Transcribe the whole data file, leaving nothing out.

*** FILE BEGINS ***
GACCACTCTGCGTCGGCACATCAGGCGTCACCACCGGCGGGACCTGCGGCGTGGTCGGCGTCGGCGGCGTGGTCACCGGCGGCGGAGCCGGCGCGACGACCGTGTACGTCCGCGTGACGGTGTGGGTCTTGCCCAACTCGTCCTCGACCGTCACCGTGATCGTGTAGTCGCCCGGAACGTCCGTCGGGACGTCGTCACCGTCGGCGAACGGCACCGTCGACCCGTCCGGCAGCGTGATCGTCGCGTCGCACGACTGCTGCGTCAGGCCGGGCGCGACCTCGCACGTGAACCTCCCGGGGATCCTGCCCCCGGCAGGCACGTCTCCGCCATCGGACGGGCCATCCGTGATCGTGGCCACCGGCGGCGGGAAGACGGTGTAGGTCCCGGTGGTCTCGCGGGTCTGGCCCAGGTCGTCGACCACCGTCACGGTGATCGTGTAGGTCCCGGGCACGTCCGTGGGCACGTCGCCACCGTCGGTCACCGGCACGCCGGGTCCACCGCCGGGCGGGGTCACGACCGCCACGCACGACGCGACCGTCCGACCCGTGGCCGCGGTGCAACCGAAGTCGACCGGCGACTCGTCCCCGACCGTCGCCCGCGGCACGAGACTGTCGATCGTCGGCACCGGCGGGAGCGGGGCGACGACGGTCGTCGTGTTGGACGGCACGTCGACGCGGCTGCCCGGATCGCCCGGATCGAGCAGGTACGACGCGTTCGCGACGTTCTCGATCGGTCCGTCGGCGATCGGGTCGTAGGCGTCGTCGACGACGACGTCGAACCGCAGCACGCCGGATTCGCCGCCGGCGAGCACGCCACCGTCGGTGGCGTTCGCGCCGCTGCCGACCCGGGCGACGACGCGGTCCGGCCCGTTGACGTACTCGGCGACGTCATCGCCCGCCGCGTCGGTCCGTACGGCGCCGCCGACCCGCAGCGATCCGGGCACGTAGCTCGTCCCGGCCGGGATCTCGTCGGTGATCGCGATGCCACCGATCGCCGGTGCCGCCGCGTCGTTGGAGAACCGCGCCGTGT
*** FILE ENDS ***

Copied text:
GACCACTCTGCGTCGGCACATCAGGCGTCACCACCGGCGGGACCTGCGGCGTGGTCGGCGTCGGCGGCGTGGTCACCGGCGGCGGAGCCGGCGCGACGACCGTGTACGTCCGCGTGACGGTGTGGGTCTTGCCCAACTCGTCCTCGACCGTCACCGTGATCGTGTAGTCGCCCGGAACGTCCGTCGGGACGTCGTCACCGTCGGCGAACGGCACCGTCGACCCGTCCGGCAGCGTGATCGTCGCGTCGCACGACTGCTGCGTCAGGCCGGGCGCGACCTCGCACGTGAACCTCCCGGGGATCCTGCCCCCGGCAGGCACGTCTCCGCCATCGGACGGGCCATCCGTGATCGTGGCCACCGGCGGCGGGAAGACGGTGTAGGTCCCGGTGGTCTCGCGGGTCTGGCCCAGGTCGTCGACCACCGTCACGGTGATCGTGTAGGTCCCGGGCACGTCCGTGGGCACGTCGCCACCGTCGGTCACCGGCACGCCGGGTCCACCGCCGGGCGGGGTCACGACCGCCACGCACGACGCGACCGTCCGACCCGTGGCCGCGGTGCAACCGAAGTCGACCGGCGACTCGTCCCCGACCGTCGCCCGCGGCACGAGACTGTCGATCGTCGGCACCGGCGGGAGCGGGGCGACGACGGTCGTCGTGTTGGACGGCACGTCGACGCGGCTGCCCGGATCGCCCGGATCGAGCAGGTACGACGCGTTCGCGACGTTCTCGATCGGTCCGTCGGCGATCGGGTCGTAGGCGTCGTCGACGACGACGTCGAACCGCAGCACGCCGGATTCGCCGCCGGCGAGCACGCCACCGTCGGTGGCGTTCGCGCCGCTGCCGACCCGGGCGACGACGCGGTCCGGCCCGTTGACGTACTCGGCGACGTCATCGCCCGCCGCGTCGGTCCGTACGGCGCCGCCGACCCGCAGCGATCCGGGCACGTAGCTCGTCCCGGCCGGGATCTCGTCGGTGATCGCGATGCCACCGATCGCCGGTGCCGCCGCGTCGTTGGAGAACCGCGCCGTGT